WHITE: Say those names again. I didn't catch them the first time - coxa, trochanter, femur, patella, tibia, metatarsus, and tarsus.

BLOCK: E.B. White captures us with these spiderly details in his writing, but this is after all an illustrated children's book and he also had very strong feelings about how Charlotte should look. He said he wanted her to be beguiling, but he insisted she shouldn't have a human face. White sent two huge books to the illustrator, Garth Williams, with pictures of 30,000 spiders - all gruesome, Williams noted. The artist struggled with Charlotte, and finally came up with what he called a Mona Lisa face.

But as Neumeyer recounts in "The Annotated Charlotte's Web," E.B. White had ideas of his own.

NEUMEYER: White got rid of the face that Garth had put on Charlotte, and drew in two little eyes - you can just barely see them - and three hairs.

BLOCK: It all worked. "Charlotte's Web" became a huge success, selling 100,000 copies in just 16 months. And soon Hollywood came calling. E.B. White held out for years, worried about what would happen to his story on the screen. He didn't want animation, didn't want songs, didn't want the book turned into a morality tale. Anybody who can't accept the miracle of the web, he wrote to his agent, shouldn't try to film it. But in the end, he agreed. The Hanna-Barbera animated movie came out in 1973. Charlotte became a curvy, glamorous spider with a coy smile and heavy-lidded blue eyes. Debbie Reynolds was the voice, and sure enough she sings.


DEBBIE REYNOLDS: (As Charlotte) (Singing) Charlotte sings: Chin up, chin up. Everybody love a happy face. Wear it, share it. It'll brighten up the darkest place.

BLOCK: You can imagine how E.B. White felt about that. There was one key point on which the author would not back down. In his book, at the end, Charlotte lays her eggs and dies. Her death is central to the story. But Peter Neumeyer says Hollywood wanted a happier ending.

NEUMEYER: He held out against animation, against films. He held out at great financial cost to himself for years and years, because people wanted to fudge on that. They were worried about Charlotte dying in a children's film.

BLOCK: But E.B. White prevailed, and die she did. Martha White is literary manager of her grandfather's estate. She still gets letters from readers - children and adults. Are many of the children upset by the ending, by the death of Charlotte?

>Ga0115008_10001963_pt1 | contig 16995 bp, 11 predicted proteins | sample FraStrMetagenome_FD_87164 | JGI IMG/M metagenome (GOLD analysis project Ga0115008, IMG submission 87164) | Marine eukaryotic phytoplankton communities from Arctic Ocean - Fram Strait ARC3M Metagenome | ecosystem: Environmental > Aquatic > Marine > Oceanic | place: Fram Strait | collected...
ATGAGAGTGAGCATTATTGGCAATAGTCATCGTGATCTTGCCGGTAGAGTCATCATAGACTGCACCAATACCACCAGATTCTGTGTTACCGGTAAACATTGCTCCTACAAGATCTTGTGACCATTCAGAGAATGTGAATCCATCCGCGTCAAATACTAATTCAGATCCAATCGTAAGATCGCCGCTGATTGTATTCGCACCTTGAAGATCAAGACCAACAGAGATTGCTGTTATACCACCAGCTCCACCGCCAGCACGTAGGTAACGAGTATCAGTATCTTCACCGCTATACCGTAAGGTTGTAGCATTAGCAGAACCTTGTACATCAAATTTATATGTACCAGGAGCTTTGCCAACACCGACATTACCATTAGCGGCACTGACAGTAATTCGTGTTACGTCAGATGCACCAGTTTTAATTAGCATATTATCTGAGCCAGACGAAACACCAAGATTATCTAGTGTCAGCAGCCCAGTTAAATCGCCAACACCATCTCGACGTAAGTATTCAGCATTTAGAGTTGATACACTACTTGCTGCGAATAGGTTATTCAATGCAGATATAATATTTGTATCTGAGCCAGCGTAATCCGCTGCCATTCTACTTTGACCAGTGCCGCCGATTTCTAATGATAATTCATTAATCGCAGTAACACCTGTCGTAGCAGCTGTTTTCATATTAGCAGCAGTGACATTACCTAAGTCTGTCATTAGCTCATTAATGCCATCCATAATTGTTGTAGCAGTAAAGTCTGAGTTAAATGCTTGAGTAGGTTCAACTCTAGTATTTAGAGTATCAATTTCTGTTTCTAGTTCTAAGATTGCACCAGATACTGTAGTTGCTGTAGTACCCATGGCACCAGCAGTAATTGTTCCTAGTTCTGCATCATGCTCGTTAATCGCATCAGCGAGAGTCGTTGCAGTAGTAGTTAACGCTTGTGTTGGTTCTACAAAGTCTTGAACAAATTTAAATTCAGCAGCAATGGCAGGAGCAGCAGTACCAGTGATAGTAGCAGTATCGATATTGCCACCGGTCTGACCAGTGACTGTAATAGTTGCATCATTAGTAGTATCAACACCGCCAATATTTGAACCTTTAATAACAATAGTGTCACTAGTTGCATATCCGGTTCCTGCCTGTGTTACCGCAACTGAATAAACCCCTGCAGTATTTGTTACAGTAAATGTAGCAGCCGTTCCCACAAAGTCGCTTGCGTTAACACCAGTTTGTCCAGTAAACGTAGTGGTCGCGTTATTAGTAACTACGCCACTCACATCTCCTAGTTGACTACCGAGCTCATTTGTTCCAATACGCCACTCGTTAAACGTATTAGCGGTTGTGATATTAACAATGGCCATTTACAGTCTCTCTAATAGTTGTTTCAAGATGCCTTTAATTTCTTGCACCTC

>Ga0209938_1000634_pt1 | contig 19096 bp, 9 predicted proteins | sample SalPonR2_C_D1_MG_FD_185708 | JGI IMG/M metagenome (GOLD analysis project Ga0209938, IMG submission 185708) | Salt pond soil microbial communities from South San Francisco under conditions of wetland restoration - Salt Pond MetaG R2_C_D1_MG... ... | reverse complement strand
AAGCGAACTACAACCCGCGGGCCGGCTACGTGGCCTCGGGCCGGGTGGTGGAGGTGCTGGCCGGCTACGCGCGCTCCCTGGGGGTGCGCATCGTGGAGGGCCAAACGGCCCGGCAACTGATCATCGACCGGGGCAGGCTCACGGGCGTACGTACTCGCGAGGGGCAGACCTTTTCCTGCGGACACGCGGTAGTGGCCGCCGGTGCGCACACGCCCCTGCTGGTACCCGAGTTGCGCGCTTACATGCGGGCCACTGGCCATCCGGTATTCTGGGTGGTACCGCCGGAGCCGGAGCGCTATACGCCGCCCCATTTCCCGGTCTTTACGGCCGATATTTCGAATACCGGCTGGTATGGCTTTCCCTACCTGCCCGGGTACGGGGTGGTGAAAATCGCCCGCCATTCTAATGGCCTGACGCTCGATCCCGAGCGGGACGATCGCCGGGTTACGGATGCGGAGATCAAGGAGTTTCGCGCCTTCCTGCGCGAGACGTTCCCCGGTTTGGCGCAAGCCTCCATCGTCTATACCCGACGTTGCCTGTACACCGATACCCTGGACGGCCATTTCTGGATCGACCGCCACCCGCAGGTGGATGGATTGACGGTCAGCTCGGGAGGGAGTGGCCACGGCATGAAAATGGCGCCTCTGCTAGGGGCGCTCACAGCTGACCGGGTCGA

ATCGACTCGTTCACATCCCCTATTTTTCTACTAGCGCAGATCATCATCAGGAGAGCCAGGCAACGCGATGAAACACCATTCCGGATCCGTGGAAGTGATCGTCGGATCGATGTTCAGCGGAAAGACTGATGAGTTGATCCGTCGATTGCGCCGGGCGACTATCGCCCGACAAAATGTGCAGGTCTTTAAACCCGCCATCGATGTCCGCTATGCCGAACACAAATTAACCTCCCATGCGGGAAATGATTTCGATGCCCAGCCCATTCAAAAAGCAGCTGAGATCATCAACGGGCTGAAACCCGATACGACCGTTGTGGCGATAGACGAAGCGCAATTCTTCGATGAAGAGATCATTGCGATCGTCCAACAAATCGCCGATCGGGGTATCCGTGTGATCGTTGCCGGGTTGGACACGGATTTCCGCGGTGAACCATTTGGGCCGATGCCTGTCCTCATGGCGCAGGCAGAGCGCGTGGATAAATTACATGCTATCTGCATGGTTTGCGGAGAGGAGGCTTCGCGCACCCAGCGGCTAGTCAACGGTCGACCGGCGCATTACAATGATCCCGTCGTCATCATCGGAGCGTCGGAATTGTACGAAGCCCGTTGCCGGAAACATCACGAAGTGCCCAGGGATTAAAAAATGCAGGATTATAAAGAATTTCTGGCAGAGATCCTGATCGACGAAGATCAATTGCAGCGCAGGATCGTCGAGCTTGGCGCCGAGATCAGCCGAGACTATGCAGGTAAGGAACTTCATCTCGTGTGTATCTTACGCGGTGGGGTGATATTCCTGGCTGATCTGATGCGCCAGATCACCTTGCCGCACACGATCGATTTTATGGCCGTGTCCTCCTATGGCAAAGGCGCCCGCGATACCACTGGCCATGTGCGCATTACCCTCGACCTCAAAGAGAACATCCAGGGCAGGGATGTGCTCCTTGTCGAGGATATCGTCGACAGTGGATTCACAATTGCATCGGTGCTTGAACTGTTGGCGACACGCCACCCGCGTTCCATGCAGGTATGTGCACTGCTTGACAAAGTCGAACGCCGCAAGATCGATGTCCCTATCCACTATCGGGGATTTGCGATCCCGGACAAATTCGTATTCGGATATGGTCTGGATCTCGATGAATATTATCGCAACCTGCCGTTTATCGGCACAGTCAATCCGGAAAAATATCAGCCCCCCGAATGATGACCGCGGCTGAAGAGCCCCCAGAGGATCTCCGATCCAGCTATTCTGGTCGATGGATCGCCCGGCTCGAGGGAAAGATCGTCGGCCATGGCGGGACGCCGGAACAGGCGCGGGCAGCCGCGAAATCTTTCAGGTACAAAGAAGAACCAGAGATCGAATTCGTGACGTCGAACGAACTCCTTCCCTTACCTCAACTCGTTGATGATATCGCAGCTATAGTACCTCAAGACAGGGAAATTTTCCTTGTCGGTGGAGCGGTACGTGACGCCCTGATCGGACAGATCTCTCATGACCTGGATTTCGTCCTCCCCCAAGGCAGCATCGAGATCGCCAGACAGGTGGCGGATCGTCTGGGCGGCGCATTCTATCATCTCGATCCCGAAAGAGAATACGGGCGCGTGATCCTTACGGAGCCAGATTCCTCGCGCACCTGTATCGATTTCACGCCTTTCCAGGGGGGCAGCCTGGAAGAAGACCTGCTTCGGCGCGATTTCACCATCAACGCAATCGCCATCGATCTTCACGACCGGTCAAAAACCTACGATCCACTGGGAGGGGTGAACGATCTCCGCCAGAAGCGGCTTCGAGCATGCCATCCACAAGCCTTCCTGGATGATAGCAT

WHITE: No, I think many more adults are upset than children. Children just ride the wave. They're able to go in those leaps and bounds in ways that adults don't always do.

BLOCK: And Roger Angell isn't immune himself.

ANGELL: Charlotte dies. It's almost unbearable, that you're reading this along to a kid and you grab for the Kleenex. You know it's coming.

BLOCK: Unbearable too for E.B. White when he recorded the audiobook. In an NPR interview in 1991, the producer, Joe Berk, described the author's reaction.

JOE BERK: He broke down just as I did. We did 17 takes. And I said on a number of occasions, I said, would you consider taking a break? And he said, I've got to do it, Joe. And the 17th take, that was the one that was used. And then we went, we both stood up and went outdoors and we went on a short walk, and he turned to me and he said: It's ridiculous - a grown man reading a book that he wrote and being unable to read it aloud because of tears.

BLOCK: Goodbye, she whispered. Then she summoned all her strength and waved one of her front legs at him. She never moved again. Next day, as the Ferris wheel was being taken apart and the race horses were being loaded in the vans and the entertainers were packing up their belongings and driving away in their trailers, Charlotte died. The fairgrounds were soon deserted. The sheds and buildings were empty and forlorn. The infield was littered with bottles and trash. Nobody of the hundreds of people that had visited the fair knew that a grey spider had played the most important part of all. No one was with her when she died.


BLOCK: E.B. White thought this would be the perfect accompaniment for Charlotte's death scene in the movie, the Adagio from "Mozart's Quartet in F Major" for oboe and strings. Just a strain or two, he said. He never got that wish.


BLOCK: I've read "Charlotte's Web" many times, first as a child, now as a parent. And each time, it seems I find some new dimension, another side of Charlotte I hadn't appreciated before: her sarcasm, her pride, her wit. When Martha White reads "Charlotte's Web" or listens to the recording made by her grandfather, she's struck now by a family resemblance.

WHITE: Charlotte herself, I think, today, reminds me more of my grandmother in some ways. I found myself wondering today whether my grandfather was, in some ways, writing an appreciation of his wife. Many of the words that he uses to describe Charlotte could certainly have been true of his wife. Certainly, they were close friends and close allies and would have done anything to save each other's lives if they could have done that.

BLOCK: E.B. and Katherine White were married for almost 50 years. And if Charlotte the spider were a tribute to Katherine, for what higher honor could there be than the seeds that were sown years before? A couple of weeks after E.B. White married Katherine in 1929, he sent her a poem he had written. It's called "Natural History."

The spider, dropping down from twig, unwinds a thread of his devising. A thin, premeditated rig to use in rising. And all the journey down through space, in cool descent and loyal-hearted, he builds a ladder to the place from which he started. Thus I, gone forth, as spiders do, in spider's web a truth discerning, attach one silken strand to you for my returning.